CORDIS - EU research results

Harmonic analysis on reductive groups

Final Report Summary - HARG (Harmonic analysis on reductive groups)

*Harmonic analysis* is a more scientific term for ''frequency analysis'' which is about decomposing a signal (function) into "harmonics"
(waves or vibrations at a single frequency). Now the frequency analysis depends in an essential way on the space on which the signal lives,
both on the local geometry (e.g. its dimension and its curvature), as well as on the global shape or boundary conditions of the space. For instance,a vibrating string admits a discrete set of frequencies determined by the length of the string, while an infinite string can vibrate as it wishes. A bounded two dimensional geometry (for instance a drum) features a discrete set of frequencies (waves) of greater complexity depending on the shape of the drum. From a mathematical perspective, the building blocks for interesting local geometries are constituted by homogeneous spaces attached to reductive groups. At the most basic level one finds the local geometry of Euclidean space. At a next step one considers homogeneous geometries such as spheres and hyperbolic spaces, and de Sitter and anti de Stitter spaces. Finally we can consider (periodic) boundary conditions, such as the two-dimensional hyperbolic geometry popularized by M.C. Escher's woodcut ''Angels and Devils''. With each step the frequency analysis does a quantum leap in sophistication compared to what happens at the base of Euclidean spaces and tori.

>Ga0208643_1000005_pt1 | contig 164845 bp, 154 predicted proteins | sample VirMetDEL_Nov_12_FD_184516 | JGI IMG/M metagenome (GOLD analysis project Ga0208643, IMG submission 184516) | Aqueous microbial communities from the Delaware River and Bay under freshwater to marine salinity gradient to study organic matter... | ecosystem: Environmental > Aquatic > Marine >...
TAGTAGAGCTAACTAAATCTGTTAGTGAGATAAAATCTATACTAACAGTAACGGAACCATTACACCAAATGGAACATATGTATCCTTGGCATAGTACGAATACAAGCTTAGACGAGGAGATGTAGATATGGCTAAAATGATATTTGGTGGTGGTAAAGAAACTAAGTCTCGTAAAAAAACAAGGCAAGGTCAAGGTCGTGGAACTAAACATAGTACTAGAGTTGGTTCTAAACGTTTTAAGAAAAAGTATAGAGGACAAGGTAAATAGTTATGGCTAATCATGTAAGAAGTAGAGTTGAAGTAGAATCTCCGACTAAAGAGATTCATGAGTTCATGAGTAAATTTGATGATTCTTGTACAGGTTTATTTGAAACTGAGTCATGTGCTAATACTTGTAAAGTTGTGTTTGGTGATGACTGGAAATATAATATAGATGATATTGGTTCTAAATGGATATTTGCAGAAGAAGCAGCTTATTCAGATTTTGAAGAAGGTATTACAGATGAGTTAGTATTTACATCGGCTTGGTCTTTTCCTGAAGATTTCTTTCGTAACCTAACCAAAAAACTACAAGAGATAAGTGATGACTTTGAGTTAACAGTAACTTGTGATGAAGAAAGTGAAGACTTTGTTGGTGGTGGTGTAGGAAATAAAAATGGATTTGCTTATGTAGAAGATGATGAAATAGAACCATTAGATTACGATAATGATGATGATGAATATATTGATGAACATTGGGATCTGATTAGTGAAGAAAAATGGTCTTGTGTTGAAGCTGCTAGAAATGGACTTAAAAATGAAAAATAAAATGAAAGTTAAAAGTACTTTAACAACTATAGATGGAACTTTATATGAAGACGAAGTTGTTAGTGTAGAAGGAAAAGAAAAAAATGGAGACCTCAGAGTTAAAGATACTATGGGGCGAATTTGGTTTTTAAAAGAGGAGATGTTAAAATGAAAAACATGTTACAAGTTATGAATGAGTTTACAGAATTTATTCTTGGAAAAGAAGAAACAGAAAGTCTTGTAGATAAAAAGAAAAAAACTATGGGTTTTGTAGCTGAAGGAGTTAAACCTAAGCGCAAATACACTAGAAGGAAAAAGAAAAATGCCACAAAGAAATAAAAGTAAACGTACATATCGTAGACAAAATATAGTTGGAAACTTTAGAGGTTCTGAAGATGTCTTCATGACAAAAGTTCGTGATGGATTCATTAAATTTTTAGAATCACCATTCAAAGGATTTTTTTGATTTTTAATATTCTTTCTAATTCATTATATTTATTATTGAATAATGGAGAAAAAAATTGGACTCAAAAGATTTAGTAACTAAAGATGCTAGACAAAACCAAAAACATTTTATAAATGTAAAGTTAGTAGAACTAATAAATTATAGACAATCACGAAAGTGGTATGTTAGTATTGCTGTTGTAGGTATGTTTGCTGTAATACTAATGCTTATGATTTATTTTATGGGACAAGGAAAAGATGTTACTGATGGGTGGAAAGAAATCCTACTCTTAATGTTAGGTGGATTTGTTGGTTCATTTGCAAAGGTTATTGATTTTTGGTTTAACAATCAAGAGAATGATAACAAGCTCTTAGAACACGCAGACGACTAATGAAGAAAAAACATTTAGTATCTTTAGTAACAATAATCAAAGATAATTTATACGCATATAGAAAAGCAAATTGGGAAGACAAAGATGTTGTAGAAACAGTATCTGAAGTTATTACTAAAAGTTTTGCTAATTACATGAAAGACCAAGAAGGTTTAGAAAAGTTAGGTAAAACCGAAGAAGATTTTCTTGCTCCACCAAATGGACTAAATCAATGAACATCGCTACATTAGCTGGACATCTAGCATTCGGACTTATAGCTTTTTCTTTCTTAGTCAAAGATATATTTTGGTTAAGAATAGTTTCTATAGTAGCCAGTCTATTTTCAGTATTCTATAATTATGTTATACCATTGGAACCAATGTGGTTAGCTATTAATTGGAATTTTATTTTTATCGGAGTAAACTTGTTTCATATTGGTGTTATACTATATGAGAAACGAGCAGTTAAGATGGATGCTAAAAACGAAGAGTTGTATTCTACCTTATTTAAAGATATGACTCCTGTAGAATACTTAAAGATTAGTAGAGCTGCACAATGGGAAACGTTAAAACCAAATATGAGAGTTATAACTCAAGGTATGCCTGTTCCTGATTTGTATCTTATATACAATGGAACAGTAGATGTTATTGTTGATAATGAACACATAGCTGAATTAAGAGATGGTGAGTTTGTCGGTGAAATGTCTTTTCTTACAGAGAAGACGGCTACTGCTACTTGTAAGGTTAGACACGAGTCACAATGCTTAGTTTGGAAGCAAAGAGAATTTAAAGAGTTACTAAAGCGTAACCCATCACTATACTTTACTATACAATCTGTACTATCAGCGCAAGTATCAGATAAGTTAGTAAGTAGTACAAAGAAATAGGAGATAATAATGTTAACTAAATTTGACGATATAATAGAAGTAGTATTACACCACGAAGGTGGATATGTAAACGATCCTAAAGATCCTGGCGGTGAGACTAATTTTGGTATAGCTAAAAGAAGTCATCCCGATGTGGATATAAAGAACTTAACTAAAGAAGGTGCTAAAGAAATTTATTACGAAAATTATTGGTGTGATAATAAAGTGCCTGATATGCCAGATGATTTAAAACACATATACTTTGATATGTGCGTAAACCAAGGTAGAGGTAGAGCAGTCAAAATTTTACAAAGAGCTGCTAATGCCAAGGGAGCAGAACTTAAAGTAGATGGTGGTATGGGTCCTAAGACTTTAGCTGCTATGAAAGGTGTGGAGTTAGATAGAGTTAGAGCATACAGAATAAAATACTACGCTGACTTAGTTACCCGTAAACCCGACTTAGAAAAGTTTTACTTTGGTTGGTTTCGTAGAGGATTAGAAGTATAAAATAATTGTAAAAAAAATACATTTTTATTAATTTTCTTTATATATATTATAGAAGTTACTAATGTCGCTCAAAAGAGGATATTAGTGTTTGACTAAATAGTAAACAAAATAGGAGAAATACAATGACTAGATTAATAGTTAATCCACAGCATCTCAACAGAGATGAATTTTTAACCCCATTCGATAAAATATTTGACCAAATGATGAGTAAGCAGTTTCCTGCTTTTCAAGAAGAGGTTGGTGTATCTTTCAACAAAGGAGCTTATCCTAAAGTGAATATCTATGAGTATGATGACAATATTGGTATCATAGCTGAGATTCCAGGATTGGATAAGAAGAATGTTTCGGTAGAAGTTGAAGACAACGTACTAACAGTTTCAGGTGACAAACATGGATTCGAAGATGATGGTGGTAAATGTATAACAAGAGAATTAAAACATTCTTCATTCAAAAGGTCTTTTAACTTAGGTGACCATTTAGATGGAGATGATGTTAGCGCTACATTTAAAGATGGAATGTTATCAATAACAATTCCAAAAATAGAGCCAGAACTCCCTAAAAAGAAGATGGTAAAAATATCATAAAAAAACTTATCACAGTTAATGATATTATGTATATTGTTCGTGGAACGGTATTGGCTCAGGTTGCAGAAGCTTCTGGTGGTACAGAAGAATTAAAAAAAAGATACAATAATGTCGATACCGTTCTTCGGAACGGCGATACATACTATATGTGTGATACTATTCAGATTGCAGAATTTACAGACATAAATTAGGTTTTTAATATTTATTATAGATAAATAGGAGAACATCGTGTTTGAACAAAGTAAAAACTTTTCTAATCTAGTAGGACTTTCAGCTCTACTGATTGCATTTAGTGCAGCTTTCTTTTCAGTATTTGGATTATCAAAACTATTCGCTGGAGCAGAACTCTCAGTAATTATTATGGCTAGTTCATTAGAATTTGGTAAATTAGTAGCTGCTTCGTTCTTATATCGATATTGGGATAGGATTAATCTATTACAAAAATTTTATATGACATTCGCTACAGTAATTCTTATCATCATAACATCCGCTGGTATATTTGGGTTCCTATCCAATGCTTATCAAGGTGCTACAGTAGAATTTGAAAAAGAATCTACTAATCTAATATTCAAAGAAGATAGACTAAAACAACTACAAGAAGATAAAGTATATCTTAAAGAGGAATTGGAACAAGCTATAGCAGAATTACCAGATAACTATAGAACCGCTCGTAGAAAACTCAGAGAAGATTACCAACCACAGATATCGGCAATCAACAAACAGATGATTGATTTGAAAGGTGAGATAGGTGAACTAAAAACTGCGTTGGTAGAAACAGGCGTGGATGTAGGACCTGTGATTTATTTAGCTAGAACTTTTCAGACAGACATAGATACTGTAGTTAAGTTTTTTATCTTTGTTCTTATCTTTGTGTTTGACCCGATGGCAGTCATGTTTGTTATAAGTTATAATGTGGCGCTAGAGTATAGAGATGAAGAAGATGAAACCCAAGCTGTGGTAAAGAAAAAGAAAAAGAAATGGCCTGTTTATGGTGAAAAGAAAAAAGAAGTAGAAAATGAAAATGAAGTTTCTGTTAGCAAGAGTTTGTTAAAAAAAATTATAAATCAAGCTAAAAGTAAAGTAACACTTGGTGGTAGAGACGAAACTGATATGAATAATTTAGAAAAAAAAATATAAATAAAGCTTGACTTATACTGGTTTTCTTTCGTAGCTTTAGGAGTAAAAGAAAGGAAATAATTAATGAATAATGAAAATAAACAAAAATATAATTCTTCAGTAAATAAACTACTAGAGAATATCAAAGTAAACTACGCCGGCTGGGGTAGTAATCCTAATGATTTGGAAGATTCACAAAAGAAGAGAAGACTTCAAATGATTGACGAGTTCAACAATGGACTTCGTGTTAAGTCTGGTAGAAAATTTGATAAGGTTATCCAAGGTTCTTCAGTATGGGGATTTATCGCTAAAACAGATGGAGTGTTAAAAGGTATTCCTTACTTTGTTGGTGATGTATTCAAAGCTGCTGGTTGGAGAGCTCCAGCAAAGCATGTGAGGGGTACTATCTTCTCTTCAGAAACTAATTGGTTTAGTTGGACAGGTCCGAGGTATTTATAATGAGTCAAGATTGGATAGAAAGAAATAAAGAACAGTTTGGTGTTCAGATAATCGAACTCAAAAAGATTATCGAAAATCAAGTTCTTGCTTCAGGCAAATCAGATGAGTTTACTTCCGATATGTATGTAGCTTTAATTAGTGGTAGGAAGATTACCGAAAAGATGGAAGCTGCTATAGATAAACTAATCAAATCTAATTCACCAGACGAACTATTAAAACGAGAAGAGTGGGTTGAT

One major achievement of the HARG project was the discovery and development of new interesting homegeneous geometries, the *real spherical spaces*. Within the 5 years of HARG we obtained in addition a clear understanding of the continuous spectrum (frequencies) of such a space.

A second major achievement of the project was the precise characterization and classification of transfer maps between the sets of frequencies for homogeneous geometries which are related to each other by "inner twists". This yields a new way of classifying the so-called unipotent discrete frequencies of homogeneous nonarchimedean geometries, and proves a conjecture of Hiraga, Ichino and Ikeda expressing the formal degree invariant of the associated waves in terms of the Langlands dual group.

Another major achievement of HARG provides a new method to describe a part of the so-called residual discrete frequencies for spaces with periodic boundary conditions.